|Anionic Surfactant ||11.4 ||11.4 ||11.4 ||11.4 ||6.0 ||6.0 ||6.0 ||6.0 |
|Phosphate Builder || || ||27.6 ||27.6 || || ||27.6 ||27.6 |
|Non-Phosphate Builder |
|Chlorine Source ||19.2 ||19.2 ||19.2 ||19.2 ||19.2 ||19.2 ||19.2 ||19.2 |
|Caustic ||8.4 ||16.9 ||8.4 ||16.9 ||8.4 ||16.9 ||8.4 ||16.9 |
|Nonionic Surfactant |
|Water ||61.0 ||52.5 ||33.4 ||24.9 ||66.4 ||57.9 ||38.9 ||30.3 |
Boil-out compositions are made according to the proportions indicated in Table IV.
|Boil-out Compositions |
| ||FORMULA |
|Ingredient ||21 ||22 ||23 |
|Anionic Surfactant |
|Phosphate Builder |
|Non-Phosphate Builder |
|Chlorine Source ||6.5 || ||6.5 |
|Caustic ||90.0 ||95.5 ||89.0 |
|Nonionic Surfactant || ||1.0 ||1.0 |
|Water ||3.5 ||3.5 ||3.5 |
Non-phosphate CIP cleaning compositions are made according to the proportions indicated in Table V.
|INGREDIENT ||24 ||25 ||26 ||27 ||28 ||29 ||30 ||31 ||32 ||33 ||34 ||35 |
|Anionic Surfactant |
|Phosphate Builder |
|Non-Phosphate Builder ||2.6 ||7.7 ||12.8 ||2.6 ||7.7 ||12.8 ||2.6 ||7.7 ||12.8 ||2.6 ||7.7 ||12.8 |
|Chlorine Source || || || ||30.0 ||30.0 ||30.0 || || || ||30.0 ||30.0 ||30.0 |
|Caustic ||32.5 ||32.5 ||32.5 ||32.5 ||32.5 ||32.5 ||32.5 ||32.5 ||32.5 ||32.5 ||32.5 ||32.5 |
|Nonionic Surfactant || || || || || || ||1.3 ||1.3 ||1.3 ||1.3 ||1.3 ||1.3 |
|Water ||64.9 ||59.8 ||54.7 ||34.9 ||29.8 ||24.7 ||63.6 ||58.5 ||53.4 ||33.6 ||28.5 ||23.4 |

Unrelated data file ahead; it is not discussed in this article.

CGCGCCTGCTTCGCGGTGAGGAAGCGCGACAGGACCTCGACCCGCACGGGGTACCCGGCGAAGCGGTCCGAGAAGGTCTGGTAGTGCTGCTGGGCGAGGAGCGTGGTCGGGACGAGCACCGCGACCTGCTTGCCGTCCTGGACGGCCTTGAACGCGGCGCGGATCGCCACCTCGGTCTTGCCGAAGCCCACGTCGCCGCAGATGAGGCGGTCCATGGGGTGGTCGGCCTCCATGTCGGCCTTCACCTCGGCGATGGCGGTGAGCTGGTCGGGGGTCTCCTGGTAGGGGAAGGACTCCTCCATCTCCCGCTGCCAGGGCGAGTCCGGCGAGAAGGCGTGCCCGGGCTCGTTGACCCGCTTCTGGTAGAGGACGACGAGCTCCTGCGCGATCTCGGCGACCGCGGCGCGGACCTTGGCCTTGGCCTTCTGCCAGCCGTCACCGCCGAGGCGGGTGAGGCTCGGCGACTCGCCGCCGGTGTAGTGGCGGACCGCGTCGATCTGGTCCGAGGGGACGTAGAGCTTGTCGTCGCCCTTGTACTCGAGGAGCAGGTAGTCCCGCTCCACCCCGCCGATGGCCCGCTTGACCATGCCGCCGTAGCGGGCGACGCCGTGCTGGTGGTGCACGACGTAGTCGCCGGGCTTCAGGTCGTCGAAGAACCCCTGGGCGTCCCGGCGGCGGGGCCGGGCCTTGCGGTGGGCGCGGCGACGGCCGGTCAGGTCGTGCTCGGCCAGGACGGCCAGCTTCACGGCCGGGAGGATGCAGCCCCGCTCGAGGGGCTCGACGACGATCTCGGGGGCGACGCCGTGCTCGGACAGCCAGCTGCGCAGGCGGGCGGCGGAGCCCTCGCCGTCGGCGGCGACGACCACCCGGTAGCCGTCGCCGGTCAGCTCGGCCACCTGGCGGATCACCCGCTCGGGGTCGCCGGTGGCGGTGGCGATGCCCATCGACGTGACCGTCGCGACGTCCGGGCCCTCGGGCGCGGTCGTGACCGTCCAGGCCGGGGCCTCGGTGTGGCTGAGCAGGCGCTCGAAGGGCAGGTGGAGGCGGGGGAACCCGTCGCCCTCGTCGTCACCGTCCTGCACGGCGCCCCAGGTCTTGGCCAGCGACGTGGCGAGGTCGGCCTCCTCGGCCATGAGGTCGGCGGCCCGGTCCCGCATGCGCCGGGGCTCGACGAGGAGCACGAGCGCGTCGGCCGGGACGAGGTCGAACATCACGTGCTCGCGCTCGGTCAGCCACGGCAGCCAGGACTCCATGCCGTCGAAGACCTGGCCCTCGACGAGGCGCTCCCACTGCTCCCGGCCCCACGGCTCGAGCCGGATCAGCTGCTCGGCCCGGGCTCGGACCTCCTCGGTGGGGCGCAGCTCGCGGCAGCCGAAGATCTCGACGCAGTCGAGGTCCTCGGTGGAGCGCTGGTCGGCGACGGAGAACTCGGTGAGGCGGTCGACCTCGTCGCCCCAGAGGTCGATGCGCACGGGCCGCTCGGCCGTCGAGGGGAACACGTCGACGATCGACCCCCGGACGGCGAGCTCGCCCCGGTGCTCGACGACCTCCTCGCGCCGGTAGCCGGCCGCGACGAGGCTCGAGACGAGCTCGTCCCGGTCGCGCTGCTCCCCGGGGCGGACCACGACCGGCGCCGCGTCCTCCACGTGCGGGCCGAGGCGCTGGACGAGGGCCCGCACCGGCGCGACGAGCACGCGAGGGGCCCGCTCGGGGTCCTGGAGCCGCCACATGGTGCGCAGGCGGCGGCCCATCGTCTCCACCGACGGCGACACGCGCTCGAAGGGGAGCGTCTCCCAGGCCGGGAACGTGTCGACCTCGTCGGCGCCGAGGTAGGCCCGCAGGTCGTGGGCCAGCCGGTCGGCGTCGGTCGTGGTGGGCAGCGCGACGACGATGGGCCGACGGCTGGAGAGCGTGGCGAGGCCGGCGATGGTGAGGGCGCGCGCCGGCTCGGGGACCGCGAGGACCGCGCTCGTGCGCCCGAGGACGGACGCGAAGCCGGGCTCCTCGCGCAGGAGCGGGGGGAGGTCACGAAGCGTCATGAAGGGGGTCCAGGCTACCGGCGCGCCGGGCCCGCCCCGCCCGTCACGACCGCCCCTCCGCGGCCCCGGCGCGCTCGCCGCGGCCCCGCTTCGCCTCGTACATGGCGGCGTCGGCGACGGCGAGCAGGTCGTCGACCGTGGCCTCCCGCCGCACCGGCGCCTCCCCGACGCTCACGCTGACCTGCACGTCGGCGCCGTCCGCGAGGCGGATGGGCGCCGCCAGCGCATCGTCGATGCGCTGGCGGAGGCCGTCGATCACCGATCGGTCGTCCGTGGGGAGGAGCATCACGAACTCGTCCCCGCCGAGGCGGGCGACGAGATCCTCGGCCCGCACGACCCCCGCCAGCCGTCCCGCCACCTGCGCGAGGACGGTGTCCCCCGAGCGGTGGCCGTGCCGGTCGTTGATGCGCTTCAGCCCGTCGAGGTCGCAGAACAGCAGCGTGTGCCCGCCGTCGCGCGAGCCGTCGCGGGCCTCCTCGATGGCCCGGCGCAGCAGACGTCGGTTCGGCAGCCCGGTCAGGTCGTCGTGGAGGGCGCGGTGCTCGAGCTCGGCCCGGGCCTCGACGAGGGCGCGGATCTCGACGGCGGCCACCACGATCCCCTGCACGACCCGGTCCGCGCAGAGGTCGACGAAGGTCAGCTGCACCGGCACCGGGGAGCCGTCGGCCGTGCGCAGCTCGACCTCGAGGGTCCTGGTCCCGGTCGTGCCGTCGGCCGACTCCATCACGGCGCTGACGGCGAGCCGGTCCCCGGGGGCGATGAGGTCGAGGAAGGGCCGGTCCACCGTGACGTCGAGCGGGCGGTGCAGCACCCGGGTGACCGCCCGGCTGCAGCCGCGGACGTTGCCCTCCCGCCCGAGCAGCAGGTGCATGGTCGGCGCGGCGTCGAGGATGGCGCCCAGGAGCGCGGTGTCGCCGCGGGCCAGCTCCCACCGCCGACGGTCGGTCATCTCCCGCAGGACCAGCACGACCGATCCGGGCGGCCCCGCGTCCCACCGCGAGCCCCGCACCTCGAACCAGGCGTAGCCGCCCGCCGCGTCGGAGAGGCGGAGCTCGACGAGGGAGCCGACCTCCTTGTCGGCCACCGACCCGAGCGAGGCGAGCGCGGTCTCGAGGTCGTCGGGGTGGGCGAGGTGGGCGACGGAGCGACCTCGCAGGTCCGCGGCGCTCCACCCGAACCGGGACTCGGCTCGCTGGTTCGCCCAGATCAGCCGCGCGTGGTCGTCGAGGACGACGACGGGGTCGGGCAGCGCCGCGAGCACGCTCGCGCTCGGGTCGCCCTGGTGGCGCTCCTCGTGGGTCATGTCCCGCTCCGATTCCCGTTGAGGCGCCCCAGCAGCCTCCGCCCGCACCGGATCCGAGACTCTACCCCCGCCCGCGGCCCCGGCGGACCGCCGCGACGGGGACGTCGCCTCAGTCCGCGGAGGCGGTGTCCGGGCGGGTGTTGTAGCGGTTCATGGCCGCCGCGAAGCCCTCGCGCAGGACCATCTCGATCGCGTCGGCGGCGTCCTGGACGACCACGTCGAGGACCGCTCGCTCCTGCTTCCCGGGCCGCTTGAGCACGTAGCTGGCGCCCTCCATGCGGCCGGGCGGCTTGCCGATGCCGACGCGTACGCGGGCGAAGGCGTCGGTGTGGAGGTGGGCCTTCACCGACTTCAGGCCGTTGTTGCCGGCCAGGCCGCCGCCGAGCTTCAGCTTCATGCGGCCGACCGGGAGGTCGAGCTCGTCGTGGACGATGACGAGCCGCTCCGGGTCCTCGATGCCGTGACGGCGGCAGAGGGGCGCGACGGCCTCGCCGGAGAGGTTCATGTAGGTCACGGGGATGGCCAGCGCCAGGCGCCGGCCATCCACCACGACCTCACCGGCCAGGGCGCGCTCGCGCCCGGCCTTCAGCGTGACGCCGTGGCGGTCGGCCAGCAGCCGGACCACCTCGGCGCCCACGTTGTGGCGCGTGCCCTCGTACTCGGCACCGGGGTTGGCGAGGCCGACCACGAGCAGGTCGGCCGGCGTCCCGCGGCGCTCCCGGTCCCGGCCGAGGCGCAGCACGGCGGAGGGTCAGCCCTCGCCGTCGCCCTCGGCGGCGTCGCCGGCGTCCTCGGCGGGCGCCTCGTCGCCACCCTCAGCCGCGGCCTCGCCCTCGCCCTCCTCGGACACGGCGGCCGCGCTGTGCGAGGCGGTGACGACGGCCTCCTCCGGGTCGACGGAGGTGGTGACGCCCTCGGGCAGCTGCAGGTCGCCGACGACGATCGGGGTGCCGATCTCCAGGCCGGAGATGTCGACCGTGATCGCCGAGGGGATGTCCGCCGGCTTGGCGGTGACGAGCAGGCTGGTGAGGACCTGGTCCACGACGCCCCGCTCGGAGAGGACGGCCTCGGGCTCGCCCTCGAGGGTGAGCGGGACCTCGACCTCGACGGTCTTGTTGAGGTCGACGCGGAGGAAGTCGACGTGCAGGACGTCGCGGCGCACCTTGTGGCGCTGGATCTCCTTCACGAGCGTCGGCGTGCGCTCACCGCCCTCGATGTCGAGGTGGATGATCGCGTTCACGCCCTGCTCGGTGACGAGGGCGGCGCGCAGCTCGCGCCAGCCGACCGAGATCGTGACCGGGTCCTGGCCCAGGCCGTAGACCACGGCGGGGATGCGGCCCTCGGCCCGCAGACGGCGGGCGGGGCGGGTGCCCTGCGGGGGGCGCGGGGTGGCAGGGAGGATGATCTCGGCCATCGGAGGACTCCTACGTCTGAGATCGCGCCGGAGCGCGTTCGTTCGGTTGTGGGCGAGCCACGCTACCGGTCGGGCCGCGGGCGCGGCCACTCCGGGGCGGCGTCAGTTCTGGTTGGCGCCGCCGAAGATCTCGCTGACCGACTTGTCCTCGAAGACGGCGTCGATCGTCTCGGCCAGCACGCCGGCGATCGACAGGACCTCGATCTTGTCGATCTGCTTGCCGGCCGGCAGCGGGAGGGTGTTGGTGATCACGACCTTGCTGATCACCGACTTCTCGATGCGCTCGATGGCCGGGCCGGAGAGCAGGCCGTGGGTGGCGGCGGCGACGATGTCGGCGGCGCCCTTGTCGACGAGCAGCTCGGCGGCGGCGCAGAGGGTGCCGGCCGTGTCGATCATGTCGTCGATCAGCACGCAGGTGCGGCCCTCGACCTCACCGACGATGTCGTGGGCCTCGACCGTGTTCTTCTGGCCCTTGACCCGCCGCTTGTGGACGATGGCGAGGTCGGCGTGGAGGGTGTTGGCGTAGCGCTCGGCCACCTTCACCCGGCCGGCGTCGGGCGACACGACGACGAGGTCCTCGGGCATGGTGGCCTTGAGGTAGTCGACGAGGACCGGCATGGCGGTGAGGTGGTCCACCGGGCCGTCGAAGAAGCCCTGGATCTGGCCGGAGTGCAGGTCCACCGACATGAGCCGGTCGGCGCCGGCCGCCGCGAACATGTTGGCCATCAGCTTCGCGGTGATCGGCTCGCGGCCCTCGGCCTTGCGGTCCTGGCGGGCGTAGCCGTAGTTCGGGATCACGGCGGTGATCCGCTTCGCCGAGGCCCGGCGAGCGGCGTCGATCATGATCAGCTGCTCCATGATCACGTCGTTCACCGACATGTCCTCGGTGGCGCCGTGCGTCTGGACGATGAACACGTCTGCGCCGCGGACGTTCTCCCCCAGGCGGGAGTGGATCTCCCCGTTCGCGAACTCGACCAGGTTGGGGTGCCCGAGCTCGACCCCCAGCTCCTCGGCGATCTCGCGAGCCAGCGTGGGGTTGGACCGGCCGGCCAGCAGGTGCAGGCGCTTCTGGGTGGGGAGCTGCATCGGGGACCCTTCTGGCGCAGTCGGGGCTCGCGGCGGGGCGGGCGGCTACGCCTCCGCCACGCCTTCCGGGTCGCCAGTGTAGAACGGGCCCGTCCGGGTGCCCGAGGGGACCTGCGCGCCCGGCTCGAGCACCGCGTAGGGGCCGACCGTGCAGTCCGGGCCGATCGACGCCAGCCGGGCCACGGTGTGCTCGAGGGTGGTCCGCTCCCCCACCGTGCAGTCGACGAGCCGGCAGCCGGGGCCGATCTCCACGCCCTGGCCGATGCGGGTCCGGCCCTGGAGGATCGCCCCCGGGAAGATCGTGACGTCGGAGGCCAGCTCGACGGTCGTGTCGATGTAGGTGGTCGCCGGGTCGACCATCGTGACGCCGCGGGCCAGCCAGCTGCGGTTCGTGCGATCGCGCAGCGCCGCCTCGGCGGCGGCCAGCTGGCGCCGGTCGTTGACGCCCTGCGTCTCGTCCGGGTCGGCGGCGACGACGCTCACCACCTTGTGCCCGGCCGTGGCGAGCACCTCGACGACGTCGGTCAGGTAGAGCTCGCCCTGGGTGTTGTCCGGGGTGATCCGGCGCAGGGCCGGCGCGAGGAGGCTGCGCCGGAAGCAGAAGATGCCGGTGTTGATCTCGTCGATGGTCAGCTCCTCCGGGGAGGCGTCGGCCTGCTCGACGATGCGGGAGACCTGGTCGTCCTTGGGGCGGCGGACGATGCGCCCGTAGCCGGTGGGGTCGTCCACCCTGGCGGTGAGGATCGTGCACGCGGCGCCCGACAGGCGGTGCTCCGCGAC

Non-phosphate chlorinated foaming cleaning compositions are made
according to the proportions 5 indicated in Table VI.
|Non-Phosphate Chlorinated Foaming Cleaning Compositions |
| ||FORMULA |
|Ingredient ||36 ||37 ||38 ||39 |
|Anionic Surfactant ||11.4 ||11.4 ||6.0 ||6.0 |
|Phosphate Builder |
|Non-Phosphate Builder ||19.1 ||19.1 ||19.1 ||19.1 |
|Chlorine Source ||19.2 ||19.2 ||19.2 ||19.2 |
|Caustic ||8.4 ||16.9 ||8.4 ||16.9 |
|Nonionic Surfactant |
|Water ||41.9 ||33.4 ||47.3 ||38.8 |
The foregoing description, examples and data are illustrative of the invention
described herein, and they should not be used to unduly limit the scope of the
invention or the claims. Since many embodiments and variations can be made while
remaining within the spirit and scope of the invention, the invention resides wholly
in the claims hereinafter appended.